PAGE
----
Movie Reviews By Bil Antoniou
Bil’s rating (out of 5): BBBB. USA/Germany, 2015. DreamWorks, Fox 2000 Pictures, Reliance Entertainment, Participant Media, TSG Entertainment, Amblin Entertainment, Marc Platt Productions, Studio Babelsberg. Screenplay by Matt Charman, Ethan Coen, Joel Coen. Cinematography by Janusz Kaminski. Produced by Kristie Macosko Krieger, Marc Platt, Steven Spielberg. Music by Thomas Newman. Production Design by Adam Stockhausen. Costume Design by Kasia Walicka-Maimone. Film Editing by Michael Kahn. Academy Awards 2015. AFI Film of the Year 2015. Golden Globe Awards 2015. New York Film Critics Awards 2015. Washington Film Critics Awards 2015.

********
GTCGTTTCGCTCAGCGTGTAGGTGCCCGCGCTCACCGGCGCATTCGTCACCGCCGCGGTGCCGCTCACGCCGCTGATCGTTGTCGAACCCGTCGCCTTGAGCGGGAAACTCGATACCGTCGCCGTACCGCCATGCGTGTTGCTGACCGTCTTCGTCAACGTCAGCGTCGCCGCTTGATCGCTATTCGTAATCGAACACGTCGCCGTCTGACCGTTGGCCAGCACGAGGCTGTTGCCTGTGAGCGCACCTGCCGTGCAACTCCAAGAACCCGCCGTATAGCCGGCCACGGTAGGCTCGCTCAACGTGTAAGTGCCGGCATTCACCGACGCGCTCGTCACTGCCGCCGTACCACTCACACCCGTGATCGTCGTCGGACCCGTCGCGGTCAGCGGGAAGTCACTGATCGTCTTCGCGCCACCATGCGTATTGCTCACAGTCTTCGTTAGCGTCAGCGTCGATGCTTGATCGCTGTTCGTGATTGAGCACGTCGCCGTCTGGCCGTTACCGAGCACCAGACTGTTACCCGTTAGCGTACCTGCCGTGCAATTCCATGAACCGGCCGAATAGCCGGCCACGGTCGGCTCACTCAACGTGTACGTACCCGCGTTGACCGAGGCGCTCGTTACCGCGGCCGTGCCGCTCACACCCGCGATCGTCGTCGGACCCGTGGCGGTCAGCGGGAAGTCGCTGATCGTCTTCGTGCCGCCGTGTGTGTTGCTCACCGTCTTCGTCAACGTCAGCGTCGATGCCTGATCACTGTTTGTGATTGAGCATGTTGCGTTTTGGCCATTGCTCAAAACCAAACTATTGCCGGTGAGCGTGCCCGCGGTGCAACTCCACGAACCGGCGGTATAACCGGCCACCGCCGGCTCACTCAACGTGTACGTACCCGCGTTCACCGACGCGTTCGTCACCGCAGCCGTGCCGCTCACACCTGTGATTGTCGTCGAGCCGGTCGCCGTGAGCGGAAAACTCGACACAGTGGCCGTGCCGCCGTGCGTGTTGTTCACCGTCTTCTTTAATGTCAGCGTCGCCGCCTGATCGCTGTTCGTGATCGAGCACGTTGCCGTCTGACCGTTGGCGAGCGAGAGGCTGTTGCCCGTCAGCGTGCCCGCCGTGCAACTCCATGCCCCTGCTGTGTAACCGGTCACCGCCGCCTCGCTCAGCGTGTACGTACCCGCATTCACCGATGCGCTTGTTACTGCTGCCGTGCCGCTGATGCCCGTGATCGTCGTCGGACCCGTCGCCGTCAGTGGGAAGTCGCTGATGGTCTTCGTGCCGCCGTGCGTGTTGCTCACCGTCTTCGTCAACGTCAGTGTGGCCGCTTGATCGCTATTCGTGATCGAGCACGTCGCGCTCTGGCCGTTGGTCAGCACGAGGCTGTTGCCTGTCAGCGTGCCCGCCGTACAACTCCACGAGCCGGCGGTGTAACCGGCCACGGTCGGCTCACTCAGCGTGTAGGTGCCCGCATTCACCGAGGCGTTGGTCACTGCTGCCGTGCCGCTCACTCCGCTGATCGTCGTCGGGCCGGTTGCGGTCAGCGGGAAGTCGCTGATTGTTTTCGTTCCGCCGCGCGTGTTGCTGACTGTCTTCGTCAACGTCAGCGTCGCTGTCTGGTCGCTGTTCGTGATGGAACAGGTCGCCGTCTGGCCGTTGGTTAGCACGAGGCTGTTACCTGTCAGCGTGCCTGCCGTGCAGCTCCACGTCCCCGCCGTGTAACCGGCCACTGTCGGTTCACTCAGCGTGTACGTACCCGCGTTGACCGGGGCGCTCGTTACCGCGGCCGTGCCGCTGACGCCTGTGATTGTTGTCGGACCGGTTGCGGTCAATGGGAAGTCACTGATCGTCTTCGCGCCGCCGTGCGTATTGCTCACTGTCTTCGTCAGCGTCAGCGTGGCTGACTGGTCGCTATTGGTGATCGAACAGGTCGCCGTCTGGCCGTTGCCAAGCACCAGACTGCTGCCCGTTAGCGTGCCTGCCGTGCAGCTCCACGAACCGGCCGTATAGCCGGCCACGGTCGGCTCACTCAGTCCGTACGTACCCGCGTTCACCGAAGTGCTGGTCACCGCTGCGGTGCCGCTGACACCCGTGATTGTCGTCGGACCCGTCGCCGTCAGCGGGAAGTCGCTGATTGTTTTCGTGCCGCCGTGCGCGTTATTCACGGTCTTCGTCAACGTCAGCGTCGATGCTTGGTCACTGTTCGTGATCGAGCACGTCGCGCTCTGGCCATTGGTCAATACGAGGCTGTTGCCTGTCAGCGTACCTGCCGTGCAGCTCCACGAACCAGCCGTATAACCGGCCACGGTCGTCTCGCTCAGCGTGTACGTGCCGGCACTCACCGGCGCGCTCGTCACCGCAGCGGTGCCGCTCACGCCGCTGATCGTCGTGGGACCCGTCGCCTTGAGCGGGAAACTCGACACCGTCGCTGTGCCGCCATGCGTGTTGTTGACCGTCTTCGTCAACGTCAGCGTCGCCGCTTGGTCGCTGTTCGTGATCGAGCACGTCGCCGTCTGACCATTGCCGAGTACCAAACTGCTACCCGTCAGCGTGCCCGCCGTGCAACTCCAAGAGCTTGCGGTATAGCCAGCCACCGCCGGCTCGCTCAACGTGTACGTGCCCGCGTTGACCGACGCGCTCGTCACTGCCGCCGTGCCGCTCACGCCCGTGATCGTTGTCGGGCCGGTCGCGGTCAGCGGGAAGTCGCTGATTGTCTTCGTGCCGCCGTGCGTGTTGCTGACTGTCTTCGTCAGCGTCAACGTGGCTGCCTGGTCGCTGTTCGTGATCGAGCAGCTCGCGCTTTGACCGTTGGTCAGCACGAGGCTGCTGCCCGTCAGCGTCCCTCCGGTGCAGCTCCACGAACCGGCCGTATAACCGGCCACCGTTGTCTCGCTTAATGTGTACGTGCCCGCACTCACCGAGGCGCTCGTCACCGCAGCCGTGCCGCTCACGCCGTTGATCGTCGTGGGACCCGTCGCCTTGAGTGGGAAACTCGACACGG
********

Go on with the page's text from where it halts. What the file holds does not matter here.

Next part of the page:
It’s the height of the Cold War, and Tom Hanks plays a insurance lawyer who gets an unusual request from his boss: an enemy agent (Mark Rylance) has been caught and is due to stand trial and, hoping to show America as the land of superior and democratic morality, the government wants Hanks to take on the man’s defense. What our hero realizes quickly is that the operation is a show trial in which Rylance is denied many of his legal rights under the judge’s approval, which annoys Hanks despite knowing the man to be guilty. Risking reputation and, given the bullets flying through his house, safety, Hanks takes on his client’s appeal following the initial verdict. When an American pilot is shot down over Russia and held prisoner, the possibility of a trade between governments places Hanks even deeper in the mire when he is asked to leave behind his concerned wife (an underused Amy Ryan) and fly to Berlin to broker the deal; then the complications mount when the East Germans detain an American university student and place him behind bars. Steven Spielberg directs this intelligent thriller with a masterful hand, keeping it smart and sharp throughout, relying on intelligent characterizations and moody imagery while punctuating the action with a terrific plane crash sequence that is beautifully achieved. It’s a classier Robert Ludlum-style thriller, but that doesn’t mean it isn’t incredibly satisfying, and Rylance in particular turns in a clever and indelible portrait.